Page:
If anyone still believes this country has a “pay for performance” system for corporate executives, it’s time to put the notion to rest. For more than two decades, corporations have gotten away with this sham – at the expense of workers, shareholders and taxpayers.
The good news: there’s reason to hope that members of Congress could come together across the aisle to help end this charade by closing one loophole in the tax code.
The “pay for performance” myth has been unraveling for years. Most of the myth-busting research has defined performance narrowly, as a matter of shareholder returns.
A new report I co-authored for the Institute for Policy Studies uses a more dramatic performance yardstick. We looked at CEOs who should be the creme de la creme – those who made the top 25 highest-paid lists in at least one of the past 20 years. We then identified how many of them had led firms that crashed or were bailed out in the 2008 crisis, how many had to pay massive fraud-related fines or settlements, and how many were fired.
The result? Nearly 40 percent of the top-paid CEOs fell into one or more of these “bailed out, booted, or busted” categories. A few noteworthy examples:
• Four CEOs of financial firms that received some of the largest bailouts in 2008 have reappeared on the top 25 highest-paid lists since the crash.
• Pfizer CEO Hank McKinnell got the boot in 2006 after the drugmaker’s stock plunged 40 percent. He still jumped out of the escape hatch with a golden parachute worth nearly $200 million.
• Dialysis giant Da-Vita HealthCare has had to fork over more than $350 million over the past year to settle various fraud cases. Nevertheless, CEO Kent Thiry made the top 25 highest-paid list in 2012 with more than $26 million in total compensation.
What can Congress do about any of this? They can begin by eliminating the loophole that allows corporations to deduct unlimited amounts off their income taxes for the expense of executive pay – as long as it is in the form of stock options and other “performance-based” pay.
At the time this provision was enacted in 1993, many believed that stock options would magically align the interests of executives and shareholders. In real corporate life, stock options encourage reckless behaviors designed to jack up share prices by whatever means necessary. During stock slumps, executives often receive boatloads of new options with lower exercise prices.
For example, after the crash had driven Goldman Sachs shares to record lows in December 2008, the bank’s top executives received nearly 36 million stock options – 10 times the previous year’s total. That positioned Goldman executives for massive new windfalls even if the bank’s share prices never regained 2007 levels.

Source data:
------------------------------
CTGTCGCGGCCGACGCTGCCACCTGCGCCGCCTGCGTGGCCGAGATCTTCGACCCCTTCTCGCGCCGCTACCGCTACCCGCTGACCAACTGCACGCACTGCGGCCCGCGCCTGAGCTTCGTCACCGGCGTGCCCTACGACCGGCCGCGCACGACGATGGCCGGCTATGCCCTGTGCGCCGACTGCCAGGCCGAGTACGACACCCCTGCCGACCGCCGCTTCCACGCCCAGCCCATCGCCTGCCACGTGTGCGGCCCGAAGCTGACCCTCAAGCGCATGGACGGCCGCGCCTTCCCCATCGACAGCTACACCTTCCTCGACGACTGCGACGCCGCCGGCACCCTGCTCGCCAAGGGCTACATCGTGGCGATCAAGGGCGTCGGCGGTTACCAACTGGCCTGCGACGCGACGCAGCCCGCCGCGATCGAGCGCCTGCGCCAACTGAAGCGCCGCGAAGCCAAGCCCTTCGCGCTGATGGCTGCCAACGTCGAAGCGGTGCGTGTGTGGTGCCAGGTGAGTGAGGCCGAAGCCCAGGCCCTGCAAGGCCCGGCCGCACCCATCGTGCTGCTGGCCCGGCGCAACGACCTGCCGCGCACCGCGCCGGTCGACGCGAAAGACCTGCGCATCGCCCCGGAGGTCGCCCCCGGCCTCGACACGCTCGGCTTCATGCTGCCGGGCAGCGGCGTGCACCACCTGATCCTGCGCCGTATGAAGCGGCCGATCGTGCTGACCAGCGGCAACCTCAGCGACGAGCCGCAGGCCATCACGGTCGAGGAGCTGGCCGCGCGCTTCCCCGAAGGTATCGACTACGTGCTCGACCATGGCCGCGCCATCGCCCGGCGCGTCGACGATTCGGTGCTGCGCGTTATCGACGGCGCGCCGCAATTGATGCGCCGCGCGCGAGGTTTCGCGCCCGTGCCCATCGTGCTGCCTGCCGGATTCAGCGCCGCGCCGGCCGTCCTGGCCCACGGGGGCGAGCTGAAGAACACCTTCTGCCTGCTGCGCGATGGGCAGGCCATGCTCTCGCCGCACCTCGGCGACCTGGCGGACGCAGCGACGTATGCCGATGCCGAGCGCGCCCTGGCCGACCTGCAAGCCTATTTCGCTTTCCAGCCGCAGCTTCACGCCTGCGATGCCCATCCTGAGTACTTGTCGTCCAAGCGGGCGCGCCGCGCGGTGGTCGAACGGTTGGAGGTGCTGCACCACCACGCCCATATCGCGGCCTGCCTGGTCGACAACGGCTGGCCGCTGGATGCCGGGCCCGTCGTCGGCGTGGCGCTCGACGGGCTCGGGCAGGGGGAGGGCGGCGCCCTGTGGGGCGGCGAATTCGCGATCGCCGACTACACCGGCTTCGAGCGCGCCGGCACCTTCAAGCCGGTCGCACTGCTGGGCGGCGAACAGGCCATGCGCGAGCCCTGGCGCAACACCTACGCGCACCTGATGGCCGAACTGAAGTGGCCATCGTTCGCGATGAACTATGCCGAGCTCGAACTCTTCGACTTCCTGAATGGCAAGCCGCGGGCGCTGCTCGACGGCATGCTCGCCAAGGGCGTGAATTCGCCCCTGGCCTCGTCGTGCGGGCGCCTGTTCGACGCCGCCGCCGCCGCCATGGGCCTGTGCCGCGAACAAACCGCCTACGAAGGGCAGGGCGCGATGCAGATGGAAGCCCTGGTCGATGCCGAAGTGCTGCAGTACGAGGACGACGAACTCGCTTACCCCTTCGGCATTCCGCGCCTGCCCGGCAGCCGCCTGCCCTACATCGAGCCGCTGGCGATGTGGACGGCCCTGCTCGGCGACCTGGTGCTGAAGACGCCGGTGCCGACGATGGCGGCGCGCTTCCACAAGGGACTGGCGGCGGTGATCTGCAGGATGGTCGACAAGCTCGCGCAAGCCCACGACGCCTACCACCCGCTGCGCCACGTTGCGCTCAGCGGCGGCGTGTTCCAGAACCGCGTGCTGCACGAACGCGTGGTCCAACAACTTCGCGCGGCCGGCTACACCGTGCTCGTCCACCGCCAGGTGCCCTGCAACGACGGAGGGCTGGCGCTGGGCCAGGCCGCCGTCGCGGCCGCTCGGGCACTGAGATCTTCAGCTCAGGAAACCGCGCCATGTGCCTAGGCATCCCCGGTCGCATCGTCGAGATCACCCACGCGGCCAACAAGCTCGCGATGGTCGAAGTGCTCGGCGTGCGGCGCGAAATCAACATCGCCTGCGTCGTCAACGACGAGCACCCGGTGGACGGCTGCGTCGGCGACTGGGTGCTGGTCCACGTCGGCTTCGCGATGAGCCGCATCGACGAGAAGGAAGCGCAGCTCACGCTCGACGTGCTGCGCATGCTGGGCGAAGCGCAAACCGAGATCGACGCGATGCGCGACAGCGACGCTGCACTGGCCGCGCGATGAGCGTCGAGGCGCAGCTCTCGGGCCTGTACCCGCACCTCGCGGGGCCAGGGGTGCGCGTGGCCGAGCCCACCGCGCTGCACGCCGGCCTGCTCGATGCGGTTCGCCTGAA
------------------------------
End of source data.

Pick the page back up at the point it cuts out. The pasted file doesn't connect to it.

Nevertheless, our tax rules still allow corporations to lower their tax bills by paying their CEOs more. And the rest of us wind up making up the difference. Congress’ Joint Committee on Taxation estimates that closing this loophole would generate $50 billion in revenue over 10 years.
Over the years, leaders on both the left and the right have criticized the “performance pay loophole.” At a 2006 Senate Finance Committee hearing, then acting Chairman Chuck E. Grassley, an Iowa Republican, declared the relevant section of the tax code (162m) “broken,” with “more holes than Swiss cheese.” Securities and Exchange Commission Chairman Christopher Cox, a George W. Bush appointee, said it should be placed in the Museum of Unintended Consequences.”
In 2009, Republican Sen. John McCain co-sponsored legislation that, among other goals, would’ve closed the “performance pay loophole.” Earlier this month, two Democratic senators – Jack Reed and Richard Blumenthal – revived the issue by introducing the Stop Subsidizing Multimillion Dollar Corporate Bonuses Act.
The debates that are expected to rage this fall over corporate tax reform are an opportunity to build bipartisan support for ending this outrageous loophole. For too long, taxpayers have borne the burden of the “pay for performance” scam.
Sarah Anderson directs the Global Economy Project at the Institute for Policy Studies and is a co-author of "Executive Excess 2013: Bailed Out, Booted, and Busted.”
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